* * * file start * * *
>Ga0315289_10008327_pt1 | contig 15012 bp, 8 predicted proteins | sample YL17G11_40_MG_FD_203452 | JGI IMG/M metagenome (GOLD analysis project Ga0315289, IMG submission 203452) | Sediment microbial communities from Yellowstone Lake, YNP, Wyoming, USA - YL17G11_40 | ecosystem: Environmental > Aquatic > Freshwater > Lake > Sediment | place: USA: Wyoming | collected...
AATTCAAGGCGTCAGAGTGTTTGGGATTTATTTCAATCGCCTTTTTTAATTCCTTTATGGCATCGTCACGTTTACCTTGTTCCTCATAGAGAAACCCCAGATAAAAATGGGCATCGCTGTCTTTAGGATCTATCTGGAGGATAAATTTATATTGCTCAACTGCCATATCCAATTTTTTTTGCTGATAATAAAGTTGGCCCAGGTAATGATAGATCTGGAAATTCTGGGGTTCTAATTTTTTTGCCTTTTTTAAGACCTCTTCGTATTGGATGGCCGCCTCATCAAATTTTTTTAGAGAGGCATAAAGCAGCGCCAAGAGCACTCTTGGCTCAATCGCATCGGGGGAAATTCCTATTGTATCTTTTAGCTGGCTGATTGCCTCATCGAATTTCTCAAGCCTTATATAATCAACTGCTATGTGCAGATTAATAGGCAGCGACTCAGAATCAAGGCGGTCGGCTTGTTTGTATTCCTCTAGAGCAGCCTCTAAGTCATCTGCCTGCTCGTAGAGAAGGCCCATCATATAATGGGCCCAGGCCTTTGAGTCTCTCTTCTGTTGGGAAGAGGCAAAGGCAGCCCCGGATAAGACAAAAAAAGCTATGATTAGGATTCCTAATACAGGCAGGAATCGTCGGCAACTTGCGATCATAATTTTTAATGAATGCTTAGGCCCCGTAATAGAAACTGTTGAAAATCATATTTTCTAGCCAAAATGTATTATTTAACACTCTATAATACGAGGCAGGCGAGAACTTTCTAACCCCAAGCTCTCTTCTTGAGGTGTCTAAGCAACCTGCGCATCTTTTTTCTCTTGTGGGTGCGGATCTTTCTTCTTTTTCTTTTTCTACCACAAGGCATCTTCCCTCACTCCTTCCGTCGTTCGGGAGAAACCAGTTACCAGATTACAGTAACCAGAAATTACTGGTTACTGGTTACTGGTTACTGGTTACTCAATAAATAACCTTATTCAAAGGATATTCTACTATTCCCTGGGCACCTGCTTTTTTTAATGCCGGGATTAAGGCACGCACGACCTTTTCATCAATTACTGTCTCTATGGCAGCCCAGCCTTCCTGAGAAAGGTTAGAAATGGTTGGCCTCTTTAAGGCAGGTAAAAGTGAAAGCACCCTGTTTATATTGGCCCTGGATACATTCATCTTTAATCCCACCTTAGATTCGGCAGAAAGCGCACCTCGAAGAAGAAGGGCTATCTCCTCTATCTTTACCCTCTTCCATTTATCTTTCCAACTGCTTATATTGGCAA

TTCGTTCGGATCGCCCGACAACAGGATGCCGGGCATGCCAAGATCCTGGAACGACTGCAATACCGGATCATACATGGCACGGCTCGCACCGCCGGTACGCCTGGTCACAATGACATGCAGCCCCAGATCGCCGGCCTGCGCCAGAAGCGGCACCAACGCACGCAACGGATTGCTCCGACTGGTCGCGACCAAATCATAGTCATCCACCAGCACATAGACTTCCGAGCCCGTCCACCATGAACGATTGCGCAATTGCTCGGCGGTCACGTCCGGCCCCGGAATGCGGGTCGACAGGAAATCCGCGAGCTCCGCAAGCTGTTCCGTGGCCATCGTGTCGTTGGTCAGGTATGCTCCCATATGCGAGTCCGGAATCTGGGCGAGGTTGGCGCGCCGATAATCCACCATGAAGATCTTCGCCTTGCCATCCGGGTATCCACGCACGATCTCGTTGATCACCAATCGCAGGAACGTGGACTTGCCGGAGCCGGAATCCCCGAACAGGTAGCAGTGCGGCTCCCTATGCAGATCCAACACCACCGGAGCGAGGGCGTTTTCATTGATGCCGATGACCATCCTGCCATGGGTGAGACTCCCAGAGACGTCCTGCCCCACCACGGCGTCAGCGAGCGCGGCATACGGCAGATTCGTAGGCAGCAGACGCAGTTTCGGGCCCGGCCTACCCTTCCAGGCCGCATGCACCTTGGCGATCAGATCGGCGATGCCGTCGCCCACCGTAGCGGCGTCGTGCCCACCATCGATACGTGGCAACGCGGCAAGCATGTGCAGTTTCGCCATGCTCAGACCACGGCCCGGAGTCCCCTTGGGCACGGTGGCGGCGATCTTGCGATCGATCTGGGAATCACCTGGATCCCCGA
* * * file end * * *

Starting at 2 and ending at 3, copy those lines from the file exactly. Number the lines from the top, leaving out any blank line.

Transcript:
AATTCAAGGCGTCAGAGTGTTTGGGATTTATTTCAATCGCCTTTTTTAATTCCTTTATGGCATCGTCACGTTTACCTTGTTCCTCATAGAGAAACCCCAGATAAAAATGGGCATCGCTGTCTTTAGGATCTATCTGGAGGATAAATTTATATTGCTCAACTGCCATATCCAATTTTTTTTGCTGATAATAAAGTTGGCCCAGGTAATGATAGATCTGGAAATTCTGGGGTTCTAATTTTTTTGCCTTTTTTAAGACCTCTTCGTATTGGATGGCCGCCTCATCAAATTTTTTTAGAGAGGCATAAAGCAGCGCCAAGAGCACTCTTGGCTCAATCGCATCGGGGGAAATTCCTATTGTATCTTTTAGCTGGCTGATTGCCTCATCGAATTTCTCAAGCCTTATATAATCAACTGCTATGTGCAGATTAATAGGCAGCGACTCAGAATCAAGGCGGTCGGCTTGTTTGTATTCCTCTAGAGCAGCCTCTAAGTCATCTGCCTGCTCGTAGAGAAGGCCCATCATATAATGGGCCCAGGCCTTTGAGTCTCTCTTCTGTTGGGAAGAGGCAAAGGCAGCCCCGGATAAGACAAAAAAAGCTATGATTAGGATTCCTAATACAGGCAGGAATCGTCGGCAACTTGCGATCATAATTTTTAATGAATGCTTAGGCCCCGTAATAGAAACTGTTGAAAATCATATTTTCTAGCCAAAATGTATTATTTAACACTCTATAATACGAGGCAGGCGAGAACTTTCTAACCCCAAGCTCTCTTCTTGAGGTGTCTAAGCAACCTGCGCATCTTTTTTCTCTTGTGGGTGCGGATCTTTCTTCTTTTTCTTTTTCTACCACAAGGCATCTTCCCTCACTCCTTCCGTCGTTCGGGAGAAACCAGTTACCAGATTACAGTAACCAGAAATTACTGGTTACTGGTTACTGGTTACTGGTTACTCAATAAATAACCTTATTCAAAGGATATTCTACTATTCCCTGGGCACCTGCTTTTTTTAATGCCGGGATTAAGGCACGCACGACCTTTTCATCAATTACTGTCTCTATGGCAGCCCAGCCTTCCTGAGAAAGGTTAGAAATGGTTGGCCTCTTTAAGGCAGGTAAAAGTGAAAGCACCCTGTTTATATTGGCCCTGGATACATTCATCTTTAATCCCACCTTAGATTCGGCAGAAAGCGCACCTCGAAGAAGAAGGGCTATCTCCTCTATCTTTACCCTCTTCCATTTATCTTTCCAACTGCTTATATTGGCAA

TTCGTTCGGATCGCCCGACAACAGGATGCCGGGCATGCCAAGATCCTGGAACGACTGCAATACCGGATCATACATGGCACGGCTCGCACCGCCGGTACGCCTGGTCACAATGACATGCAGCCCCAGATCGCCGGCCTGCGCCAGAAGCGGCACCAACGCACGCAACGGATTGCTCCGACTGGTCGCGACCAAATCATAGTCATCCACCAGCACATAGACTTCCGAGCCCGTCCACCATGAACGATTGCGCAATTGCTCGGCGGTCACGTCCGGCCCCGGAATGCGGGTCGACAGGAAATCCGCGAGCTCCGCAAGCTGTTCCGTGGCCATCGTGTCGTTGGTCAGGTATGCTCCCATATGCGAGTCCGGAATCTGGGCGAGGTTGGCGCGCCGATAATCCACCATGAAGATCTTCGCCTTGCCATCCGGGTATCCACGCACGATCTCGTTGATCACCAATCGCAGGAACGTGGACTTGCCGGAGCCGGAATCCCCGAACAGGTAGCAGTGCGGCTCCCTATGCAGATCCAACACCACCGGAGCGAGGGCGTTTTCATTGATGCCGATGACCATCCTGCCATGGGTGAGACTCCCAGAGACGTCCTGCCCCACCACGGCGTCAGCGAGCGCGGCATACGGCAGATTCGTAGGCAGCAGACGCAGTTTCGGGCCCGGCCTACCCTTCCAGGCCGCATGCACCTTGGCGATCAGATCGGCGATGCCGTCGCCCACCGTAGCGGCGTCGTGCCCACCATCGATACGTGGCAACGCGGCAAGCATGTGCAGTTTCGCCATGCTCAGACCACGGCCCGGAGTCCCCTTGGGCACGGTGGCGGCGATCTTGCGATCGATCTGGGAATCACCTGGATCCCCGA